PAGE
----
Would You Discuss Your Mental Health With Your Colleagues?

There is still a huge stigma about openly discussing mental health at work.  It is no surprise, therefore, to discover that millions of British workers would shy away from sharing their mental health problems with colleagues amid a fear they could jeopardise their career.

mental health at work - Woman with her chin on her hand looking pensive

A survey carried out among 2000 employees by the Mental Health Foundation for World Mental Health Day 2017 discovered that 38 per cent wouldn’t feel safe being open about their mental health at work.

The study revealed around one in five have witnessed phrases linked to mental health being used in a derogatory way at work.

It also emerged nearly half of those who took part would make up a physical health excuse if they were off for a mental health reason, rather than discussing the problem with colleagues or managers.

Worse, 11 per cent have been victims of abuse at work as a direct result of a mental health issue.

Overall one in three workers said they wouldn’t dare bring the subject up with senior staff for fear of being marginalised or losing their job.

Jenny Edwards CBE, Chief Executive at the charity said: “Despite growing awareness, there are sadly still too many people who don’t feel safe talking about their mental health at work.

“We are asking people to talk about mental health, but this must be matched with an ability to listen compassionately and act appropriately.

“We still hear examples of mental ill-health being used as a form of casual insult. This creates a culture where people don’t feel able to talk about their mental health at work or reach out for support when they need it.”

Forty per cent of workers felt their workplace culture wouldn’t allow them to be completely candid regarding concerns around their mental health, and just six per cent said they would feel comfortable disclosing a mental health issue on their CV when applying for a new job.

Employees aged 18 to 24 worry most about facing discrimination at work because of their mental health. One in four worries about the harassment they would receive if they were to disclose a mental health concern.

Conversely, 27 per cent of employees aged 25 to 34 think their mental health is none of the boss’s business.

The study also approached managers and employers to assess their view of mental health in the workplace in contrast to the views of their employees.

Twenty-eight per cent have had a member of staff come to them with concerns surrounding their mental health, but only 42 per cent are certain which procedures to follow when a mental health issue is raised.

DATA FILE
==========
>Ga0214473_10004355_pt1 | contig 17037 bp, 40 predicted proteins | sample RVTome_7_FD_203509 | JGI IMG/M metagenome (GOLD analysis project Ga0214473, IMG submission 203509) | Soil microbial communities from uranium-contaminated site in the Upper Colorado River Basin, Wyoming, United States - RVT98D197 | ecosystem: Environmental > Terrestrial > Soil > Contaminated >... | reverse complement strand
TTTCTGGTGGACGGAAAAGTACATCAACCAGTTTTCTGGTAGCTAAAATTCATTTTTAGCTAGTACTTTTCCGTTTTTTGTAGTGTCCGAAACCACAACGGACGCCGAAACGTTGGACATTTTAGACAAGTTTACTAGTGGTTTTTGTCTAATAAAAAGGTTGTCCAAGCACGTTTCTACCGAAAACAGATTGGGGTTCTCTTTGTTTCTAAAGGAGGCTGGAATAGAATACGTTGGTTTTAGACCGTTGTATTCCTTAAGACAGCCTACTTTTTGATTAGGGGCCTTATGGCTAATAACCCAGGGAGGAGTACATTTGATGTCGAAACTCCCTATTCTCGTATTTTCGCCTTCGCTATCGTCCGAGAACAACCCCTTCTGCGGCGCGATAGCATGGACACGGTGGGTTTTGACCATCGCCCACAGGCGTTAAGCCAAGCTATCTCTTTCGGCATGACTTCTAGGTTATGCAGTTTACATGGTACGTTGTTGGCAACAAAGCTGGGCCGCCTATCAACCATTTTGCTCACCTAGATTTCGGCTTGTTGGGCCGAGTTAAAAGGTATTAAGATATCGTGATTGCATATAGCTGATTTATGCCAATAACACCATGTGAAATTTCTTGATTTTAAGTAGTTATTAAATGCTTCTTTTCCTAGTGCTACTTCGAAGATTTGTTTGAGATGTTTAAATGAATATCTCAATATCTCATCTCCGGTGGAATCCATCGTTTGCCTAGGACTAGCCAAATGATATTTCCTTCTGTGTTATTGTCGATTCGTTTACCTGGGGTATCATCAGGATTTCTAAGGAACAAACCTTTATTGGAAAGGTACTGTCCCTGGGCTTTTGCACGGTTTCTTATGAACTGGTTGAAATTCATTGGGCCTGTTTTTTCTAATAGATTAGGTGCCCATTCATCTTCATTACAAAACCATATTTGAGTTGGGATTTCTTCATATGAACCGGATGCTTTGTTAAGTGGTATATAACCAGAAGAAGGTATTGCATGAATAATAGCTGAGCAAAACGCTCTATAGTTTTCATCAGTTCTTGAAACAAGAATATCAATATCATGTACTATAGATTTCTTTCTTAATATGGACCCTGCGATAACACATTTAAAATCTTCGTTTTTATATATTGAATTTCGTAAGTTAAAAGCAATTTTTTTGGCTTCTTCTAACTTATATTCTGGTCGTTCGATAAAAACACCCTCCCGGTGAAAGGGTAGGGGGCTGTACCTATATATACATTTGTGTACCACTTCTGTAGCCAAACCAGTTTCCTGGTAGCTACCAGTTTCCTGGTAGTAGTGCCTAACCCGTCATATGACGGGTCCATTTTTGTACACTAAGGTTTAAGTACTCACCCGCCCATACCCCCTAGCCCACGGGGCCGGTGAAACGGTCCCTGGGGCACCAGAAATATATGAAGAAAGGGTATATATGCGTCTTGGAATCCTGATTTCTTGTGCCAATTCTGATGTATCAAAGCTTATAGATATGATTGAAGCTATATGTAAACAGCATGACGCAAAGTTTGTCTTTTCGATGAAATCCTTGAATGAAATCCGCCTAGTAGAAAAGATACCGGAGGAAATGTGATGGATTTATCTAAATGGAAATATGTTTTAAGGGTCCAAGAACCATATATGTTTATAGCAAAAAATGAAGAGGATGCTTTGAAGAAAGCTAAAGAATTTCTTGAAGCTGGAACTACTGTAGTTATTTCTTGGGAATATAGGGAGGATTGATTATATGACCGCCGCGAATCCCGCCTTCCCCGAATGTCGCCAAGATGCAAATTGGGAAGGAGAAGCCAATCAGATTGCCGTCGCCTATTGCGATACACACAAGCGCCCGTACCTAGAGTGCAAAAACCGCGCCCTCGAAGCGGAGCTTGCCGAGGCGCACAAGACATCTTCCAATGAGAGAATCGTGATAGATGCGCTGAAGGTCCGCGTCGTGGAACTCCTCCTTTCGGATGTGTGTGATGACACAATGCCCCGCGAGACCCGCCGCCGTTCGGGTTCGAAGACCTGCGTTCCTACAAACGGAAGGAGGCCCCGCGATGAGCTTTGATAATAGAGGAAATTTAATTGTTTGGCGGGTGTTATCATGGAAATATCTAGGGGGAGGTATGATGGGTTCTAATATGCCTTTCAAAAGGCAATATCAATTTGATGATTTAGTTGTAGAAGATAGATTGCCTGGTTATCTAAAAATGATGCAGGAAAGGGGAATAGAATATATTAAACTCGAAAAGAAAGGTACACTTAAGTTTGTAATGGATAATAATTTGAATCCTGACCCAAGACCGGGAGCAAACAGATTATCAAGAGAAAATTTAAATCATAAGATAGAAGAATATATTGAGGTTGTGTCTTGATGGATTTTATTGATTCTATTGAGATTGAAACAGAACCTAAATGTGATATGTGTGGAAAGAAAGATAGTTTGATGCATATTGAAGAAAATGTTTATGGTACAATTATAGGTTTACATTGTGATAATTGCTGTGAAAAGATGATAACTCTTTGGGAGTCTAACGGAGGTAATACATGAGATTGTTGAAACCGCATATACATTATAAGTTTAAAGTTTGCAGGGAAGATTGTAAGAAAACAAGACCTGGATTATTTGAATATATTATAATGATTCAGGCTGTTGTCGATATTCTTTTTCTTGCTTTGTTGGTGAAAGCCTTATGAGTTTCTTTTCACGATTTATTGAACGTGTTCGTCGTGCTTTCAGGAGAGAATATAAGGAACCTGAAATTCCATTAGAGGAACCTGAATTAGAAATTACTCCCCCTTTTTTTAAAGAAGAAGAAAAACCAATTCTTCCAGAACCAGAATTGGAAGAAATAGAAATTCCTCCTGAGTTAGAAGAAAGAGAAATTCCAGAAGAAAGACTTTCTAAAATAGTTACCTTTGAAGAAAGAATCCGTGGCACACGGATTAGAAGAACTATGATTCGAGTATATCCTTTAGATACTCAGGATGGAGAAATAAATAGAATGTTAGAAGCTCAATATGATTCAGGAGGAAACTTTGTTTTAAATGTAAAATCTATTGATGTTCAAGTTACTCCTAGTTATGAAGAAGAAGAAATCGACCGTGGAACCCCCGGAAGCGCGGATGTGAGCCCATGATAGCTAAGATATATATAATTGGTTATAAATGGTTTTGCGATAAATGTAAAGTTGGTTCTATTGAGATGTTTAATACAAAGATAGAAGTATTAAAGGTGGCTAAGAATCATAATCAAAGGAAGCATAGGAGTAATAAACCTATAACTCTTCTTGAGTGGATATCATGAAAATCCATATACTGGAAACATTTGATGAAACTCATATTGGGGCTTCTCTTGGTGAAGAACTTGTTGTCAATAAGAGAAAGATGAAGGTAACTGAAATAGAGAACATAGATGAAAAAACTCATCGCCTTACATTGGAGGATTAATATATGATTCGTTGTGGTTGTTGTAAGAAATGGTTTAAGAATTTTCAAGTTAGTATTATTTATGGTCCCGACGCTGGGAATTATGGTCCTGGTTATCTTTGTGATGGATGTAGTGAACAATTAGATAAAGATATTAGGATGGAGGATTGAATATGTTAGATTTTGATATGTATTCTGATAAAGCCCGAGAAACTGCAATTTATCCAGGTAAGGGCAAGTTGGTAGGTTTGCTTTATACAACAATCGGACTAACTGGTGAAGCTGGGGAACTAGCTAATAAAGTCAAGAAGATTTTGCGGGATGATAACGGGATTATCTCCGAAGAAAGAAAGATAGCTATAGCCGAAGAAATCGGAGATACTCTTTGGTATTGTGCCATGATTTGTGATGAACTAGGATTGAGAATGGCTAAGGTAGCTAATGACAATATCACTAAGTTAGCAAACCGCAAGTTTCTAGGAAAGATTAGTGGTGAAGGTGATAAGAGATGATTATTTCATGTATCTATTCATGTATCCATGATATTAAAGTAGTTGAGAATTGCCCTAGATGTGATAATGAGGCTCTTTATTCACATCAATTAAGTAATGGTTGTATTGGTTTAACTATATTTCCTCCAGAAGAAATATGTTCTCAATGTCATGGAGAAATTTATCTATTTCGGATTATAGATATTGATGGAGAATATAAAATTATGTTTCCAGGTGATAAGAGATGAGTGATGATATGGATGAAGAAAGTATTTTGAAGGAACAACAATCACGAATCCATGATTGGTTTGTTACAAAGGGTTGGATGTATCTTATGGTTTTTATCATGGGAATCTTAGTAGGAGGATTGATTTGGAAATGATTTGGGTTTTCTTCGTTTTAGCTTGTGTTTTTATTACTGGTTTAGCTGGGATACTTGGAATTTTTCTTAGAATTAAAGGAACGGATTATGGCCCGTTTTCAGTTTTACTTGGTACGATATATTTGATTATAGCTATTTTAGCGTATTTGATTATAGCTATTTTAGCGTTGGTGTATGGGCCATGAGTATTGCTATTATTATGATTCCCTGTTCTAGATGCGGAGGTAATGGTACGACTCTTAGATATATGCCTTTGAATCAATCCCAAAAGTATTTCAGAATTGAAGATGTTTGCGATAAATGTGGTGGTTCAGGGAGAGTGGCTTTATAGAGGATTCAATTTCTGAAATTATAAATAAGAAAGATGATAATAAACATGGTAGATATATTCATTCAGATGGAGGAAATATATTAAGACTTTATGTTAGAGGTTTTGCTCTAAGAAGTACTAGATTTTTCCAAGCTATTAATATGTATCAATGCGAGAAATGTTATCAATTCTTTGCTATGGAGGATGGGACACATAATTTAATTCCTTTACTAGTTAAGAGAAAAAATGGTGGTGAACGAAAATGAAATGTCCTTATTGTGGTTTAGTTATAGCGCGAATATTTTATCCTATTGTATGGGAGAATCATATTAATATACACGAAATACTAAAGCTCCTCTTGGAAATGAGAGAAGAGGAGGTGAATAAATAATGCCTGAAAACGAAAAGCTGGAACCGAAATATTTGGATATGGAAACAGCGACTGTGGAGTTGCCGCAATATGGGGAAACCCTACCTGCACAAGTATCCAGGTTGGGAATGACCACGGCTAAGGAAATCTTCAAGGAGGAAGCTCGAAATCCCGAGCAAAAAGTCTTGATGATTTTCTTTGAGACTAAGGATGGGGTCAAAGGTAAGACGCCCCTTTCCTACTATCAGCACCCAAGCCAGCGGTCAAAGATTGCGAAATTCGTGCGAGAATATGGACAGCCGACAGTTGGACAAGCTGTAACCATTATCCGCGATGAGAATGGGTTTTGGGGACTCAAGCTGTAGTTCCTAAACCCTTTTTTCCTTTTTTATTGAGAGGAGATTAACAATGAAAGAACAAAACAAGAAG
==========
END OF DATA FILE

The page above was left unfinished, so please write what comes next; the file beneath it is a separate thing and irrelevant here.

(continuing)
In fact, almost a quarter of managers polled believe their place of work doesn’t have an established procedure to follow for mental health enquiries, and 52 per cent think their workplace could make improvements to current systems and attitudes to take the mental health of workers more seriously.

Two-thirds want to see additional mental health days added to annual leave allowance for employees to use to prioritise their wellbeing before problems take hold.

Personally, I think this could be hugely beneficial for those suffering from anxiety, depression, disorders such as OCD or phobias such as Emetophobia.  Even tinnitus sufferers like me would benefit, particularly when experiencing a tinnitus spike.

The time could be used for counselling or other forms of therapy or just time spent with an understanding loved one.

When it comes to physical versus mental health, 62 per cent of managers agreed taking time off due to physical illness or injury is treated more seriously in the workplace than taking time off to improve mental wellbeing.

One in five employees thought it would be inappropriate to send flowers to a colleague who has taken time off work for an extended period of time due to their mental health.

As for leniency surrounding mental health concerns, a fifth of managers thought mental health queries leveraged by top-level members of staff were treated more seriously than concerns raised by lower-level members of staff.

A separate report by the Mental Health Foundation found that people living with mental health problems contribute £225bn to the economy each year, something they say should make employers wake up to the need to protect that contribution.

Chris O Sullivan, Head of Business Development at the Charity said: “Healthy workplaces recognise the contribution of employees living with mental health problems and support open disclosure. A culture that must be lead from the very top.”

The Foundation has published a guide entitled “How To Support Mental Health At Work”  and are calling on people to use it to make their workplaces more ‘mentally friendly’.

And, for those who are unable to take time off work to seek counselling and support, it is now possible to talk to a mental health therapist online.

Is this something that has affected you in the workplace?  Were you supported and given appropriate help?

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